Sunday, April 27, 2008

Feeding in Boston

Questions and observations about dining in Boston:

1) How on earth can this number of Dunkin Donuts franchises be sustained? Sweet Jesus H. Rove! There's a franchise on every corner! More than one if it's a high-foot-traffic sort of corner!

2) Note to chefs and assorted food preparers of greater Boston: the flesh of the chicken, no matter how prepared, is not a vegetarian food item. The same goes for the flesh of fish. One more note: a soup that contains vegetables and noodles in a beef broth is not a vegetarian soup. I realize it does not contain chunks of floating meat, but the word beef in the broth indicates the presence of dead cow in the soup. I'm glad we had this talk because there are no stupid questions, only stupid ideas of what constitutes vegetarian.

3) Hey Starbucks! I see you have a large footprint in Boston also, albeit not as large as Dunkin Donuts. Your coffee sucks there too, and at $2.45 for a "lahge," it's an even bigger rip-off than it is around here. I ask that you get your servers to line up behind one standard: here in Portland, they get testy when I say "large" instead of "venti." There in Boston, they don't seem to know what the fuck I'm talking about when I say "venti," so I have to use the inelegant English equivalent, "large," and then Bostonize it, producing "lahge." And all this and no flavor for only $2.45! It would be a real fucking shame if you went out of business. The retail spaces you vacate would be filled with Dunkin Donuts in Boston, or perhaps Au Bon Pain franchises.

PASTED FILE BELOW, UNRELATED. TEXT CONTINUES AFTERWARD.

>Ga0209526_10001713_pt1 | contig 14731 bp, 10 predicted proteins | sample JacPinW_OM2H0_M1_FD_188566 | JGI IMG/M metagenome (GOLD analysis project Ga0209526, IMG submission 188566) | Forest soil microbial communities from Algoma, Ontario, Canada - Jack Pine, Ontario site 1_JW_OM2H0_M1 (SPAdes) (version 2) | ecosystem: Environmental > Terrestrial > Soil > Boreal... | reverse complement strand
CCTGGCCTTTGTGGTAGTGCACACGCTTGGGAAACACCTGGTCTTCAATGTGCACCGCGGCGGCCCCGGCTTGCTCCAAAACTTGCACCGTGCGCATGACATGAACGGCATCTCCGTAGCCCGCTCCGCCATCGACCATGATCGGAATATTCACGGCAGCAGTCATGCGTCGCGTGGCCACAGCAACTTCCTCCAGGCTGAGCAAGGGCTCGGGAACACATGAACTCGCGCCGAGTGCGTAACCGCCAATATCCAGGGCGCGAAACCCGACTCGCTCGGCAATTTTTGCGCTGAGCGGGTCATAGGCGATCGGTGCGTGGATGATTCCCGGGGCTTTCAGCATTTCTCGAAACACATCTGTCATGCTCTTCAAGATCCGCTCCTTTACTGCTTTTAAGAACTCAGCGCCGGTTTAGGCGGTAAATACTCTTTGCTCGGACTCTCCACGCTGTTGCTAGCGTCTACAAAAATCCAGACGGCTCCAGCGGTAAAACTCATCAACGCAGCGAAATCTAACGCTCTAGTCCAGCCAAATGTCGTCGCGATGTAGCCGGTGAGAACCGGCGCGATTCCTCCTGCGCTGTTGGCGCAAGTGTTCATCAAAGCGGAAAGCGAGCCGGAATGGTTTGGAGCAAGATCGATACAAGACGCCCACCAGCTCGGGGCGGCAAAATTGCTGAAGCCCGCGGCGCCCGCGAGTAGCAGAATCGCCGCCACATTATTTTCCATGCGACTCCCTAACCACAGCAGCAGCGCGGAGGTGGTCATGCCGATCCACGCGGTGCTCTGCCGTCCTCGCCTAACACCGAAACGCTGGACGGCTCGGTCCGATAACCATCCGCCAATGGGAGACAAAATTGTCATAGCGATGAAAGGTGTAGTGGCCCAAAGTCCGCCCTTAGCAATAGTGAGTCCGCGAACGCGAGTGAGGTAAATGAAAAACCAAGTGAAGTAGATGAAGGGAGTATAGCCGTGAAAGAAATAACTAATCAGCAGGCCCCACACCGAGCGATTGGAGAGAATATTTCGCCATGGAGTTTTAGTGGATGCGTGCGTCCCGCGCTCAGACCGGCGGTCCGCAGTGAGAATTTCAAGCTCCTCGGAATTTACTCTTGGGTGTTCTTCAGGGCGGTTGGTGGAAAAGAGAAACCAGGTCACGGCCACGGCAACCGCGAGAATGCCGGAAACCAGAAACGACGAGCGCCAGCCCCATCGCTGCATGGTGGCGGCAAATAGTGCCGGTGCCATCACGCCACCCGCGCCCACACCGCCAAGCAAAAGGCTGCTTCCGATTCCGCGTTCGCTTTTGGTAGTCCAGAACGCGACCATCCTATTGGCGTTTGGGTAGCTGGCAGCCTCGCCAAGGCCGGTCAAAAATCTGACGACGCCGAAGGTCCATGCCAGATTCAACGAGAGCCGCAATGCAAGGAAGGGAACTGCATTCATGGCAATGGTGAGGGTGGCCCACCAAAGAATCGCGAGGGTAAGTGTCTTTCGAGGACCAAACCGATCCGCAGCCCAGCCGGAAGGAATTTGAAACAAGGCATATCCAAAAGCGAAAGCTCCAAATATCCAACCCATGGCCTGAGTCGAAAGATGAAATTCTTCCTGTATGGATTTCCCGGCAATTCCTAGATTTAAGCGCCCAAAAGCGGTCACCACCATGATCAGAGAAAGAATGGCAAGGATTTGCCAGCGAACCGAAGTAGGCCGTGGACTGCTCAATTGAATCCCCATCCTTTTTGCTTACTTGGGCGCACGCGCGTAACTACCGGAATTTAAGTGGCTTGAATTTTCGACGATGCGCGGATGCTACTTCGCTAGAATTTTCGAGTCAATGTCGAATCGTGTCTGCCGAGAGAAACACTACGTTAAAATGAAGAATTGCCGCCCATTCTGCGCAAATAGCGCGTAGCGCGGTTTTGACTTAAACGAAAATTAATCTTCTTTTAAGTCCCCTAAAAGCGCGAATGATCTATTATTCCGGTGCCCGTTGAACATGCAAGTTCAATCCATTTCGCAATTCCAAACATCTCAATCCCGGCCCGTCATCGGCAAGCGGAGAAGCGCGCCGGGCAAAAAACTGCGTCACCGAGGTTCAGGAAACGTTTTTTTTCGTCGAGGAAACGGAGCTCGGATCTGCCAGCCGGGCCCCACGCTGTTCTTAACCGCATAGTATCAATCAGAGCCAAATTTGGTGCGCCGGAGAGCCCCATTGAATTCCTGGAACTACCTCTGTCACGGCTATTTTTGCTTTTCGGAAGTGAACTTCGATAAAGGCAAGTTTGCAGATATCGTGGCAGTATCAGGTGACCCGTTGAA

4) Speaking of which, Au Bon Pain: thank you for having actual vegetarian items on your menu. Please find someone who can speak something approaching English to work in at least one of your fucking franchises located here in the United States. Spanish would be acceptable in a great many locations, but I'd prefer English. And please coach the employees to use the same words for the food items throughout the retail exchange: if it says, for example, "caprese" on the big menu above the employee's head, the employee should use that same word, or something that sounds like it, when announcing that the "caprese" is ready to be handed to the customer. The employee should not, for example, stand there holding the sandwich repeatedly yodeling a single-syllable word from whatever his non-English, non-Spanish native language happens to be. Oh, and lower your prices. They're obscene.

2 comments:

mikesdak said...

this only peripherally relates to the vegetarian comment,Dale, but what do you think about this?

http://www.slate.com/id/2189676/

Dale said...

Mike, it's an interesting idea. It's certainly something I would follow with interest. For me, though, the suffering of animals is a tertiary concern. I'm vegetarian for reasons of nutrition (less fat, cholestoral, etc.) and ecology. This lab-made meat would presumably still have the nutritional downsides. I would be interested to find if it could be produced more efficiently -- with less inputs of water, etc. It would surely require less land and produce less waste (... I think).